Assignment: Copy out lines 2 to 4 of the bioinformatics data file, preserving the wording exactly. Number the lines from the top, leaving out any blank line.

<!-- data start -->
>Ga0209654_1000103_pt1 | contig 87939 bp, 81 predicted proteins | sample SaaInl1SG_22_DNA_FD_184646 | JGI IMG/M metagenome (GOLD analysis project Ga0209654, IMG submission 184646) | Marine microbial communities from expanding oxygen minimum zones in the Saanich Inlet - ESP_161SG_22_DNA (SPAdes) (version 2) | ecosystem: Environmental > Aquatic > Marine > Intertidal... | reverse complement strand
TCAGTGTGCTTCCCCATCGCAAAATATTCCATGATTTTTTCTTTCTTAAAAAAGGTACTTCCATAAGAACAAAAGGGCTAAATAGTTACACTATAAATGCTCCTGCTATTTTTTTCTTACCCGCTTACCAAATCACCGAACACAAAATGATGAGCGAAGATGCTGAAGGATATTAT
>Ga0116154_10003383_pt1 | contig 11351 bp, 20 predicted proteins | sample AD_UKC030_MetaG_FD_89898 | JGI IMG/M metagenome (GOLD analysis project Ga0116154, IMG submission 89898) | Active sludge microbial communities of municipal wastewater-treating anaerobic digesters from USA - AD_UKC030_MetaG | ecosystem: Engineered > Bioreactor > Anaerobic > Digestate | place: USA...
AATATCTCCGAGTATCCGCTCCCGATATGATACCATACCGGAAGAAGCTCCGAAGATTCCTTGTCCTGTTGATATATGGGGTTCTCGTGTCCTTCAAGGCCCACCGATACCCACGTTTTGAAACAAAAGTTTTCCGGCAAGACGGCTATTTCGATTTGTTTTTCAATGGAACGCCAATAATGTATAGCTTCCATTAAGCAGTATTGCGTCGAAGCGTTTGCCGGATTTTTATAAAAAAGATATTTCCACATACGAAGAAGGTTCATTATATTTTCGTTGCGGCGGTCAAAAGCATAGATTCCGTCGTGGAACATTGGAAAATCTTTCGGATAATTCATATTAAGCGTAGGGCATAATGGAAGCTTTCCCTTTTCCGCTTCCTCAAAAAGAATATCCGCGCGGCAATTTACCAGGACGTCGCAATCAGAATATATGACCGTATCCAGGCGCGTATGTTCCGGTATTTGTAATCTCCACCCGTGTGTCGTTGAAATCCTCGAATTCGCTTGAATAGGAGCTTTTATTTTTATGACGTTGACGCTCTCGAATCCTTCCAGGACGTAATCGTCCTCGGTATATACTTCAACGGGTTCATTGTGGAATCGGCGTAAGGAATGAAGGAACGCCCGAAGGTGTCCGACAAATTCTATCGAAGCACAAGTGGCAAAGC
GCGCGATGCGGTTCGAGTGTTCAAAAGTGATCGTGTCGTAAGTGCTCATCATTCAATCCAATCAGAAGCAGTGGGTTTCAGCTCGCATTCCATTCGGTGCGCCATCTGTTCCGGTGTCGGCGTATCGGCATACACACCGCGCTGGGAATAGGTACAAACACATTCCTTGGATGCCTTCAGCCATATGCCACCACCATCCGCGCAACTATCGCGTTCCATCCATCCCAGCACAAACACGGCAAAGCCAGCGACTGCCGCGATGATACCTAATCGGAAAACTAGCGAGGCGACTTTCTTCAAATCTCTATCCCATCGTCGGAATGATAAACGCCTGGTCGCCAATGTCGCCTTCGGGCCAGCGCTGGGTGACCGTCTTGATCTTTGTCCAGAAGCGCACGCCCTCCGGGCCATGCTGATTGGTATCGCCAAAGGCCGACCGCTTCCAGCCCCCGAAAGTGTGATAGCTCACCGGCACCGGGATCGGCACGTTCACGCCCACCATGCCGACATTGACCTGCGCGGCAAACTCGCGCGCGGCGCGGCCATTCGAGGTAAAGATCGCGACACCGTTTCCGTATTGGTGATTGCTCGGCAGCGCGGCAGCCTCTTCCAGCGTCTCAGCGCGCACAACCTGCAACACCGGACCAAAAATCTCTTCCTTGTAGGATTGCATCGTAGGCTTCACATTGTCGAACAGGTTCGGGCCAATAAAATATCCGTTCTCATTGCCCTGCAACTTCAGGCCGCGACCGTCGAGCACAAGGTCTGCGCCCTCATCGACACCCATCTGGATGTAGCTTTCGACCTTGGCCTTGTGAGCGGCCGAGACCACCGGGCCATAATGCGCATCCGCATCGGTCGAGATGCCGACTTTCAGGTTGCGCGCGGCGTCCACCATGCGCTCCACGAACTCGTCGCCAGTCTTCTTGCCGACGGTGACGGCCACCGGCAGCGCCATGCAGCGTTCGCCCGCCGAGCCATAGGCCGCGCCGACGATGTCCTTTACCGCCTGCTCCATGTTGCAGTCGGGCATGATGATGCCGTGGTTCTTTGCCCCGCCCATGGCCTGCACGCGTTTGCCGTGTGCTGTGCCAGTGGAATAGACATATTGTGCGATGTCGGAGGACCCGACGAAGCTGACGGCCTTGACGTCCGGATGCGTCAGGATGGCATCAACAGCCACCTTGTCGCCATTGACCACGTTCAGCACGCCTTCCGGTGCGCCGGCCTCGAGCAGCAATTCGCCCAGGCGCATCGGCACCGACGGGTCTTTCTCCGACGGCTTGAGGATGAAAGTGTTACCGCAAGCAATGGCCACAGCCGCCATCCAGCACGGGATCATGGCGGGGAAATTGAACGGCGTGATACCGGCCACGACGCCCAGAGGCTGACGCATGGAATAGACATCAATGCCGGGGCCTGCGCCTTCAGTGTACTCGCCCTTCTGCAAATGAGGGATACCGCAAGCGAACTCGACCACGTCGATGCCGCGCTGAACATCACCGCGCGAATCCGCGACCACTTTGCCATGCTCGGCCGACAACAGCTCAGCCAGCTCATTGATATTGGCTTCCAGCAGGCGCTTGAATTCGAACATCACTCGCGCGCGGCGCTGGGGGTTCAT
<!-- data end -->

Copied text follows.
TCAGTGTGCTTCCCCATCGCAAAATATTCCATGATTTTTTCTTTCTTAAAAAAGGTACTTCCATAAGAACAAAAGGGCTAAATAGTTACACTATAAATGCTCCTGCTATTTTTTTCTTACCCGCTTACCAAATCACCGAACACAAAATGATGAGCGAAGATGCTGAAGGATATTAT
>Ga0116154_10003383_pt1 | contig 11351 bp, 20 predicted proteins | sample AD_UKC030_MetaG_FD_89898 | JGI IMG/M metagenome (GOLD analysis project Ga0116154, IMG submission 89898) | Active sludge microbial communities of municipal wastewater-treating anaerobic digesters from USA - AD_UKC030_MetaG | ecosystem: Engineered > Bioreactor > Anaerobic > Digestate | place: USA...
AATATCTCCGAGTATCCGCTCCCGATATGATACCATACCGGAAGAAGCTCCGAAGATTCCTTGTCCTGTTGATATATGGGGTTCTCGTGTCCTTCAAGGCCCACCGATACCCACGTTTTGAAACAAAAGTTTTCCGGCAAGACGGCTATTTCGATTTGTTTTTCAATGGAACGCCAATAATGTATAGCTTCCATTAAGCAGTATTGCGTCGAAGCGTTTGCCGGATTTTTATAAAAAAGATATTTCCACATACGAAGAAGGTTCATTATATTTTCGTTGCGGCGGTCAAAAGCATAGATTCCGTCGTGGAACATTGGAAAATCTTTCGGATAATTCATATTAAGCGTAGGGCATAATGGAAGCTTTCCCTTTTCCGCTTCCTCAAAAAGAATATCCGCGCGGCAATTTACCAGGACGTCGCAATCAGAATATATGACCGTATCCAGGCGCGTATGTTCCGGTATTTGTAATCTCCACCCGTGTGTCGTTGAAATCCTCGAATTCGCTTGAATAGGAGCTTTTATTTTTATGACGTTGACGCTCTCGAATCCTTCCAGGACGTAATCGTCCTCGGTATATACTTCAACGGGTTCATTGTGGAATCGGCGTAAGGAATGAAGGAACGCCCGAAGGTGTCCGACAAATTCTATCGAAGCACAAGTGGCAAAGC